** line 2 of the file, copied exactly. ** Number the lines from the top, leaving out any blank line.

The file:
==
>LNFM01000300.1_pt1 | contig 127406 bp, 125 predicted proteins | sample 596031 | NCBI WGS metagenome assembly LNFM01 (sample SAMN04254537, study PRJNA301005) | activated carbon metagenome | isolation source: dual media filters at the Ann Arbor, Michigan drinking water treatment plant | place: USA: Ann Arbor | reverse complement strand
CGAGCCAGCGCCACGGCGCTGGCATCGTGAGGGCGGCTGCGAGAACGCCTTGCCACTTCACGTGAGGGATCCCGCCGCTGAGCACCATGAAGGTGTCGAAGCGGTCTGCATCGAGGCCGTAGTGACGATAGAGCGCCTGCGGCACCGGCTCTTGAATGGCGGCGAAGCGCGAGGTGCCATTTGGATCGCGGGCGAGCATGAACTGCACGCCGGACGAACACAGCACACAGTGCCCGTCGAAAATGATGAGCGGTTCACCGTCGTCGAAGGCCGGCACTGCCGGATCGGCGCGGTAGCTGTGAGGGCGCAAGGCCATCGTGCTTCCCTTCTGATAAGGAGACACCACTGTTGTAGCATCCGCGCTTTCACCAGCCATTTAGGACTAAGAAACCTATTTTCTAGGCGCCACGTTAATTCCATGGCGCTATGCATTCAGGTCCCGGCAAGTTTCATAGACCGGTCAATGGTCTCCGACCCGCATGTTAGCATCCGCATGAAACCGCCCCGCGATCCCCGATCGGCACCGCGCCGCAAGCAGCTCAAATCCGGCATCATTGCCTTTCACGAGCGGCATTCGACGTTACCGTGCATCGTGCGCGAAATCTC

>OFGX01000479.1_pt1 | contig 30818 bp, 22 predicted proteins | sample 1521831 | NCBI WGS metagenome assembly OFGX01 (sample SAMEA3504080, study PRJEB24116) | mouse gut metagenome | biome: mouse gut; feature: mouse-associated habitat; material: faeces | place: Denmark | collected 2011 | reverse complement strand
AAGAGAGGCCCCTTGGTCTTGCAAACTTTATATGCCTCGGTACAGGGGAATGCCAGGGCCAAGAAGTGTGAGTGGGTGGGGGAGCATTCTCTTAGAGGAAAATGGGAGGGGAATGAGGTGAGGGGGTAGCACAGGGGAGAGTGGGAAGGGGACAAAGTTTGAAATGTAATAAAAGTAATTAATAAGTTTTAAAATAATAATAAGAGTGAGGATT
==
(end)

CGAGCCAGCGCCACGGCGCTGGCATCGTGAGGGCGGCTGCGAGAACGCCTTGCCACTTCACGTGAGGGATCCCGCCGCTGAGCACCATGAAGGTGTCGAAGCGGTCTGCATCGAGGCCGTAGTGACGATAGAGCGCCTGCGGCACCGGCTCTTGAATGGCGGCGAAGCGCGAGGTGCCATTTGGATCGCGGGCGAGCATGAACTGCACGCCGGACGAACACAGCACACAGTGCCCGTCGAAAATGATGAGCGGTTCACCGTCGTCGAAGGCCGGCACTGCCGGATCGGCGCGGTAGCTGTGAGGGCGCAAGGCCATCGTGCTTCCCTTCTGATAAGGAGACACCACTGTTGTAGCATCCGCGCTTTCACCAGCCATTTAGGACTAAGAAACCTATTTTCTAGGCGCCACGTTAATTCCATGGCGCTATGCATTCAGGTCCCGGCAAGTTTCATAGACCGGTCAATGGTCTCCGACCCGCATGTTAGCATCCGCATGAAACCGCCCCGCGATCCCCGATCGGCACCGCGCCGCAAGCAGCTCAAATCCGGCATCATTGCCTTTCACGAGCGGCATTCGACGTTACCGTGCATCGTGCGCGAAATCTC